A new airworthiness directive issued by the US Federal Aviation Administration requires Boeing 777 operators to inspect and potentially replace the aircraft's dual pitch rate sensors (PRS).

The directive, which applies to 777-200LRs, -300s, -300ERs and 777 freighters, comes in response to reports received by the agency of dual failures of the sensors.

When both sensors fail, the aircraft's primary flight computer transitions from primary to secondary mode, which causes the autopilot to disengage, says the directive, made public by the US Office of the Federal Register on 19 November.

"We are issuing this AD to prevent a dual PRS failure that could cause an automatic disengagement of the autopilot and autoland," says the DOT's directive.

Losing both autopilot and autoland can be dangerous, particularly if it "occurs at low altitude and the flight crew is unable to safely assume control and execute a go-around or manual landing", adds the document.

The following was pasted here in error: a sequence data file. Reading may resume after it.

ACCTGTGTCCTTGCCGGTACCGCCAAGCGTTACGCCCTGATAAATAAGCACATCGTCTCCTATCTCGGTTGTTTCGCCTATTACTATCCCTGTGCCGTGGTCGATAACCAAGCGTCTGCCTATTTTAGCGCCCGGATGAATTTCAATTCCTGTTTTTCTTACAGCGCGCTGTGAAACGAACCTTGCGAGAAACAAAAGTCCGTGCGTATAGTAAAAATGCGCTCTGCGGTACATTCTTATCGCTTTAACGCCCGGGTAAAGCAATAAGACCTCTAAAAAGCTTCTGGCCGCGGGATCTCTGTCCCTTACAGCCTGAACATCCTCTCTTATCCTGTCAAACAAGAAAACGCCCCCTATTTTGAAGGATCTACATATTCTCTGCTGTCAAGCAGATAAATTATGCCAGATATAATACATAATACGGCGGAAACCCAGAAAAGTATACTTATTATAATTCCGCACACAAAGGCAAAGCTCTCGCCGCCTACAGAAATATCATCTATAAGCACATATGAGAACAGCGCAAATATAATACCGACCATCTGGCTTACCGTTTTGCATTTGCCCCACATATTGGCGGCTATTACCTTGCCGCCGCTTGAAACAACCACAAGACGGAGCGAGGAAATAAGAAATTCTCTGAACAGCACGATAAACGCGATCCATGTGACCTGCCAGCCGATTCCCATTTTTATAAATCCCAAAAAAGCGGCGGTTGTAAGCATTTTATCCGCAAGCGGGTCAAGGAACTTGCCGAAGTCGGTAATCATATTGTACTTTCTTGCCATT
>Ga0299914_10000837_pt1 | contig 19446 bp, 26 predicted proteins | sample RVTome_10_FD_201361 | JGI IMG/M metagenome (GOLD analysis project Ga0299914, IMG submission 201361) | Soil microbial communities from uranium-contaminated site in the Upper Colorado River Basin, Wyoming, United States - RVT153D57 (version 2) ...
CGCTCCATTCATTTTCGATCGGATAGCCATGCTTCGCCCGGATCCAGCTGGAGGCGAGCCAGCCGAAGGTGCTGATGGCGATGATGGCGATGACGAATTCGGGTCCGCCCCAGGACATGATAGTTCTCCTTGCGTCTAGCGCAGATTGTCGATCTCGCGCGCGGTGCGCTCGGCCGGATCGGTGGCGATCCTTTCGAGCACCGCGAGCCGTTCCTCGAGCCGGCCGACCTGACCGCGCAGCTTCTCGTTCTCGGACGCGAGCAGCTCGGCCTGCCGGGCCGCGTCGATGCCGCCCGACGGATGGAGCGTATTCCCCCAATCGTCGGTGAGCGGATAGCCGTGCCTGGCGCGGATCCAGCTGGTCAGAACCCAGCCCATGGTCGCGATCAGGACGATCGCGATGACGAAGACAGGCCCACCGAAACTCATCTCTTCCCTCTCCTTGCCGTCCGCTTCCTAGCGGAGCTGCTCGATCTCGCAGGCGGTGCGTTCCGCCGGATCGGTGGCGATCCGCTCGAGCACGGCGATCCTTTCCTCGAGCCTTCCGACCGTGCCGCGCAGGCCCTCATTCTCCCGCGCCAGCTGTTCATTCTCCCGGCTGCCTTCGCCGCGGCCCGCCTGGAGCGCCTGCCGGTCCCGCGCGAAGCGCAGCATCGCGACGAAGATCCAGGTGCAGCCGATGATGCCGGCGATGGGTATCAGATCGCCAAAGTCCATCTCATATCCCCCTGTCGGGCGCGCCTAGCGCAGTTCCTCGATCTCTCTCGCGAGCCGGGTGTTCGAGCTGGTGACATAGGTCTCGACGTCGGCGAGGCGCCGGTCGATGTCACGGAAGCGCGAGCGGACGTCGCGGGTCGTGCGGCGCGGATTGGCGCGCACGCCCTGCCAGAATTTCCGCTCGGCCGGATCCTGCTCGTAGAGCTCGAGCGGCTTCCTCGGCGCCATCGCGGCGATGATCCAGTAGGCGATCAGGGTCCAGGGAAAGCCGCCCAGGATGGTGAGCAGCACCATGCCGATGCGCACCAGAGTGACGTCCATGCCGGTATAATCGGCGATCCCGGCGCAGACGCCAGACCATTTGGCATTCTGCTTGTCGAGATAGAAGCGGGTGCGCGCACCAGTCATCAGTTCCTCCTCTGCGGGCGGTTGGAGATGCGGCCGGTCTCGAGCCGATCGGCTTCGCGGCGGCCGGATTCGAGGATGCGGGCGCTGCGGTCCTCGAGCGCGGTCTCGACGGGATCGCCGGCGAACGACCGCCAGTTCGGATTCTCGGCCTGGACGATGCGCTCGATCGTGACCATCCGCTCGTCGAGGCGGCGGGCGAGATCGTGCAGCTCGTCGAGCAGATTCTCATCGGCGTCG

The directive will be published in the Federal Register tomorrow and becomes effective 35 days later. It will require US operators to inspect, within 60 months, all four PRS on their 777s to determine the sensors' part number. Then, prior to further flight, operators must replace any PRS with part number 402875-05-01, says the directive.

DOT estimates airlines will spend $170 to inspect each aircraft and $340 to swap parts.

The new requirements come roughly 16 months after a Boeing 777 operated by Asiana crash in San Francisco after the pilots failed to understand complexities of the autopilot systems.

The National Transportation Safety Board pegged crew failures as the ultimate cause, but added that the pilot falsely assumed that the autothrottle was maintaining speed.

The aircraft's speed deteriorated when the autothrottle transitioned to "hold" mode while the flight computer was in "flight-level change mode", a configuration under which the autothrottle does not maintain speed.

The crash led to the death of three passengers.

Source: Cirium Dashboard